Young Lions: A Tale of Success and Woe

With our struggles in defending, I realised it is probably best we avoid… defending. We aren’t very good at it, so why bother? The opposite of the growth mindset I so readily promote every day.
We can’t not defend though. It isn’t possible to ignore this part of the beautiful game, but what if we did it less?
Having more possession will help us with this. I had early on decided to relinquish possession in hopes that we could defend in numbers. Evidently, with only one win in 10, it did not work. We were getting outgunned and out classed. Back to basics then.
So we go for a slower, more methodical style. We keep our basic 4-2-3-1 shape. It allows us to include our best players, such as Armstrong, Ojo and Swift.
Swift can thrive with time and space, and Armstrong thrives when being fed by a quality playmaker. Armstrong is killing it this year, as always. Armstrong has been given mostly through balls this year, with some crosses thrown in. Dowell and Swift as our CAMs are finding space, but players like Ojo, Brown and Lookman are struggling against better fullbacks.
A surprise top player this year has been Daws. He is 17 and essentially a first choice centre back. He hasn’t been the best defender, but we will persevere with him as he will continue improving.
Keeping a solid back line will be important. We are constantly tinkering at the moment in an attempt to find the correct balance. Once it looks right on the pitch, we’ll stick to it and change less frequently.
On the flip side, we’re still trying to get a counter attacking tactic to work for us. Keeping with a 4-2-3-1 style which admittedly isn’t conducive to this style I hope to be able to develop an “away” tactic. A tactic to be used at tough away fixtures or very good teams at home. It isn’t going well thus far, with its last use ending in a 6-1 loss at home to Manchester United.

Our biggest issue here was just giving up chances too easily. Conceding 6 clear cut chances against a big club is always going to end in trouble, especially when they’re clearly in good form up front.
Any team that can get the ball moving at pace will have a good time against us. We lack the mental attributes, such as positioning, anticipation and concentration to be able to effectively. This is evident in the goals we concede. Too often not picking up our man, or letting a ball slip through too easily.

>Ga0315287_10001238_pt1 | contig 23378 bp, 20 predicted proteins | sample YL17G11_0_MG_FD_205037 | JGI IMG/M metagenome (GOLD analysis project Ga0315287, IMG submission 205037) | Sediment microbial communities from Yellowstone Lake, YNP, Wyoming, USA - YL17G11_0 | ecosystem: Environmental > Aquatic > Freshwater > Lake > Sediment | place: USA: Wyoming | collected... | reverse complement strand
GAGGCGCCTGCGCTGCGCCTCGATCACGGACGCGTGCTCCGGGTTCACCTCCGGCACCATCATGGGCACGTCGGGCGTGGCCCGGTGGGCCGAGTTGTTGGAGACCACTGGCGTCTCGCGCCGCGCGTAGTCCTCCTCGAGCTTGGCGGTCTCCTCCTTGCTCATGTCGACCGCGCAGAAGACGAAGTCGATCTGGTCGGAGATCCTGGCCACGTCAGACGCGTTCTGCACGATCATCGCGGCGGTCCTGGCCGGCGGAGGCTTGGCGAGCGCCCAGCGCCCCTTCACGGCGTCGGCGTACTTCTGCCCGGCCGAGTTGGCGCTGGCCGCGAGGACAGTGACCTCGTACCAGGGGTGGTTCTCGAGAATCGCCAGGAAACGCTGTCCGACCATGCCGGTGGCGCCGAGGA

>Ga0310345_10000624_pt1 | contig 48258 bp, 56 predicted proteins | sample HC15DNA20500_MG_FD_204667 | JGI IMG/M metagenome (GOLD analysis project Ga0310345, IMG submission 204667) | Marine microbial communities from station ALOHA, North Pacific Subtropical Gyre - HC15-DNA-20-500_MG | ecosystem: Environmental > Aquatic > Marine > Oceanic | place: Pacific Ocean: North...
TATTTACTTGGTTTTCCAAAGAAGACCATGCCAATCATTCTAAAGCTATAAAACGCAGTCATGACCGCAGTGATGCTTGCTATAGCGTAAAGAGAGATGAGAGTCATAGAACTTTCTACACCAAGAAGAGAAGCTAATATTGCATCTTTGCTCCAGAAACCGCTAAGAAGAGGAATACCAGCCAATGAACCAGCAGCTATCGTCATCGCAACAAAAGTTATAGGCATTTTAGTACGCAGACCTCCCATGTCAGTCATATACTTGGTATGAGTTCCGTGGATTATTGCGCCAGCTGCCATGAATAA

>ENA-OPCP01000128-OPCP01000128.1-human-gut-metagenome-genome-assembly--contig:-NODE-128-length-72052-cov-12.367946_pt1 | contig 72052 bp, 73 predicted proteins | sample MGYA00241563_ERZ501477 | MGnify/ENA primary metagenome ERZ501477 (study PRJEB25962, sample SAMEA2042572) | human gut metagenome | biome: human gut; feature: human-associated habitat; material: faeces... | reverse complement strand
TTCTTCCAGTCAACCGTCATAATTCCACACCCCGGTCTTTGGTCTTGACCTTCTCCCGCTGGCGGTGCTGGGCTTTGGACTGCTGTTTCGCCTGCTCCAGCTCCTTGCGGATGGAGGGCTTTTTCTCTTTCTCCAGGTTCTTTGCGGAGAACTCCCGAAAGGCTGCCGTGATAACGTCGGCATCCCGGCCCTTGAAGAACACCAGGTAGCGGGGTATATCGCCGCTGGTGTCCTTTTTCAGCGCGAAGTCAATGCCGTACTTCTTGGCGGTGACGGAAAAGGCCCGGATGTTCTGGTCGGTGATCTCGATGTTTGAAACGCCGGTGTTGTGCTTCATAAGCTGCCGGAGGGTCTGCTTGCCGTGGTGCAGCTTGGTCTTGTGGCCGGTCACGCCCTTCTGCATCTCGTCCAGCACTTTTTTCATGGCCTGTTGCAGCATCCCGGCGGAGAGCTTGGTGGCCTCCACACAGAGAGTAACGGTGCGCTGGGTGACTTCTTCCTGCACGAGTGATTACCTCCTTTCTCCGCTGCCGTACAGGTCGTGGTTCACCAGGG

Looking at the goals we conceded, it is easy to see what I say is true. If the opposition can get men forward, we crumble. If they don’t throw men forward then it’s easy to isolate players. One on one isn’t great for us, as everyone is better than our players. But two on one is better for us. We can actually handle a decent striker if we isolate them. If the opposition midfield doesn’t move forward, they won’t get enough men up the pitch to threaten us.
We need to force people into having to counter attack us, but not committing the men for it. A difficult task, but when it works… It works.
Crystal Palace stood a good chance of beating us. Benteke up top can be a menace, but if he isn’t given much support then he’s not much good. A high line limits how much Benteke’s physicality can damage us. He’ll smash us in the air, but we’ll beat him for pace.
We’re still conceding a lot of goals, but with the quality, or lack of, that we have that is to be expected. I’m still learning the tricks of tactics. I’m paying closer attention, but I don’t know the fixes yet.
What is nice though is that players are stepping up. We’ll have to discuss player development soon. Which players are developing best? Who did I have high hopes for, and who has disappointed me? We also will dive into a game for some deeper analysis!